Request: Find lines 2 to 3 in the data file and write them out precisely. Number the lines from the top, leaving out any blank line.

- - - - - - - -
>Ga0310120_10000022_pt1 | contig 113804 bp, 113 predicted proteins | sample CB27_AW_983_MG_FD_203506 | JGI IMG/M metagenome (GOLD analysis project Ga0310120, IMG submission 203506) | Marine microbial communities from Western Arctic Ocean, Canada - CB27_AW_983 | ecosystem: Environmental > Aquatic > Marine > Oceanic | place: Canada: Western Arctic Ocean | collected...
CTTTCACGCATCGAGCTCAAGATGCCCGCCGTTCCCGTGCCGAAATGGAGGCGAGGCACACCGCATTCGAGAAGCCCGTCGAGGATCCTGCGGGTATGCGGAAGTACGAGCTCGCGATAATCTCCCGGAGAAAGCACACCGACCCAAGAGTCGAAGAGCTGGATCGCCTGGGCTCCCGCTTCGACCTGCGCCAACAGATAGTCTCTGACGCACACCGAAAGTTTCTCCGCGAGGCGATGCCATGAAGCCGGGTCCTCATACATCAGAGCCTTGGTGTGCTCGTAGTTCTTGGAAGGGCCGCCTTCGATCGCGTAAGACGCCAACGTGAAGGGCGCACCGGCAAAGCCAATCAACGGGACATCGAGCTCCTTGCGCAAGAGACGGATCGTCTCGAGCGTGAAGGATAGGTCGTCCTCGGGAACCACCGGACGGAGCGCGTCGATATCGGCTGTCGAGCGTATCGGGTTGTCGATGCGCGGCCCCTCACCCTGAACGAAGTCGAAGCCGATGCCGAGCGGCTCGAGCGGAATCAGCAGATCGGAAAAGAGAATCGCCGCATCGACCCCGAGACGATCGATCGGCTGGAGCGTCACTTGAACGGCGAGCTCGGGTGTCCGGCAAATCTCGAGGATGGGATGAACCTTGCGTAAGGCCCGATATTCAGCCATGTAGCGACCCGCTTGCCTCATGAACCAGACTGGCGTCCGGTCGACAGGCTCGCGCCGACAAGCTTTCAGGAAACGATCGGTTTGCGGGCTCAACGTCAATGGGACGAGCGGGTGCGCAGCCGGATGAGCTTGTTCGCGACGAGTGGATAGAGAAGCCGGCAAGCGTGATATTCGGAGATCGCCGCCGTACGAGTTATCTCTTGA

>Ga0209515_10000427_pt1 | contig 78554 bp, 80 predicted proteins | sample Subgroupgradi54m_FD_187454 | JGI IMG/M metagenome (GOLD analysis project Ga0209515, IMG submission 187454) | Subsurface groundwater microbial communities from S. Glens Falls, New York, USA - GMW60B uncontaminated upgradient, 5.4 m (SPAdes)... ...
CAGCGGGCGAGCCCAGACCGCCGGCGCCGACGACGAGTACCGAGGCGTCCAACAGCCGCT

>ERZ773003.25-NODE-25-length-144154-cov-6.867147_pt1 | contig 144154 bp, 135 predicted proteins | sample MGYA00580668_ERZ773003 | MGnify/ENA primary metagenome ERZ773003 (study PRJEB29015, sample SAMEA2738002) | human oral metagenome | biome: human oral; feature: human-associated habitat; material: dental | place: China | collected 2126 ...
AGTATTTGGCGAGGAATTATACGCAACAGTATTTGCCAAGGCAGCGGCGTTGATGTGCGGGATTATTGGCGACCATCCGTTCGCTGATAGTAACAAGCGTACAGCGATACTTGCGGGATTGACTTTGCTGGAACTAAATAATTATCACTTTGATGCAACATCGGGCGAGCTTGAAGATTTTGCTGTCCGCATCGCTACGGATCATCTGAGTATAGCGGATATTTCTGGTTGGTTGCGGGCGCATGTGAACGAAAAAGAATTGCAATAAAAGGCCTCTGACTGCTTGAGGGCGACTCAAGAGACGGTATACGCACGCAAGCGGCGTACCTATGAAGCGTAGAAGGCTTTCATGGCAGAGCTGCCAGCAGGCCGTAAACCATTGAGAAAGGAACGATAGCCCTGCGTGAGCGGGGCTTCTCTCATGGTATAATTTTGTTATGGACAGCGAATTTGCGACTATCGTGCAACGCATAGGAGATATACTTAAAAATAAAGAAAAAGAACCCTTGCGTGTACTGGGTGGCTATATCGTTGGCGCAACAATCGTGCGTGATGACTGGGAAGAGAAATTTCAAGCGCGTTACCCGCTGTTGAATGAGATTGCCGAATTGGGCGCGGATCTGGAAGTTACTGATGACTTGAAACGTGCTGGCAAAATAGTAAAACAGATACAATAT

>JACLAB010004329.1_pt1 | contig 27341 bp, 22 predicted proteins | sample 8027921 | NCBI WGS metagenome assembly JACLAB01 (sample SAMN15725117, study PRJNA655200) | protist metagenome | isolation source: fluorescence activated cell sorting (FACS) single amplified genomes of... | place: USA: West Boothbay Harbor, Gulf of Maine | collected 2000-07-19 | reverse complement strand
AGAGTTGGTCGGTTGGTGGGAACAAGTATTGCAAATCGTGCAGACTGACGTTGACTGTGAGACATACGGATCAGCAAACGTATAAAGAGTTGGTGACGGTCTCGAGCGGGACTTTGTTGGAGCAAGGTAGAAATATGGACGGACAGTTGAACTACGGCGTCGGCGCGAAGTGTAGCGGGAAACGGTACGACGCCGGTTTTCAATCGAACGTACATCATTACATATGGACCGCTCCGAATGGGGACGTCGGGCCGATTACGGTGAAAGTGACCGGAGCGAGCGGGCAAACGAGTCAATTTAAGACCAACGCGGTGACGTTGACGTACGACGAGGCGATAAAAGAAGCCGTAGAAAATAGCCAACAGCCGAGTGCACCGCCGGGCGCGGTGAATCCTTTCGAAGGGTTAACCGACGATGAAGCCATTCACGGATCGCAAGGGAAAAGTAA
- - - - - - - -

CTTTCACGCATCGAGCTCAAGATGCCCGCCGTTCCCGTGCCGAAATGGAGGCGAGGCACACCGCATTCGAGAAGCCCGTCGAGGATCCTGCGGGTATGCGGAAGTACGAGCTCGCGATAATCTCCCGGAGAAAGCACACCGACCCAAGAGTCGAAGAGCTGGATCGCCTGGGCTCCCGCTTCGACCTGCGCCAACAGATAGTCTCTGACGCACACCGAAAGTTTCTCCGCGAGGCGATGCCATGAAGCCGGGTCCTCATACATCAGAGCCTTGGTGTGCTCGTAGTTCTTGGAAGGGCCGCCTTCGATCGCGTAAGACGCCAACGTGAAGGGCGCACCGGCAAAGCCAATCAACGGGACATCGAGCTCCTTGCGCAAGAGACGGATCGTCTCGAGCGTGAAGGATAGGTCGTCCTCGGGAACCACCGGACGGAGCGCGTCGATATCGGCTGTCGAGCGTATCGGGTTGTCGATGCGCGGCCCCTCACCCTGAACGAAGTCGAAGCCGATGCCGAGCGGCTCGAGCGGAATCAGCAGATCGGAAAAGAGAATCGCCGCATCGACCCCGAGACGATCGATCGGCTGGAGCGTCACTTGAACGGCGAGCTCGGGTGTCCGGCAAATCTCGAGGATGGGATGAACCTTGCGTAAGGCCCGATATTCAGCCATGTAGCGACCCGCTTGCCTCATGAACCAGACTGGCGTCCGGTCGACAGGCTCGCGCCGACAAGCTTTCAGGAAACGATCGGTTTGCGGGCTCAACGTCAATGGGACGAGCGGGTGCGCAGCCGGATGAGCTTGTTCGCGACGAGTGGATAGAGAAGCCGGCAAGCGTGATATTCGGAGATCGCCGCCGTACGAGTTATCTCTTGA

>Ga0209515_10000427_pt1 | contig 78554 bp, 80 predicted proteins | sample Subgroupgradi54m_FD_187454 | JGI IMG/M metagenome (GOLD analysis project Ga0209515, IMG submission 187454) | Subsurface groundwater microbial communities from S. Glens Falls, New York, USA - GMW60B uncontaminated upgradient, 5.4 m (SPAdes)... ...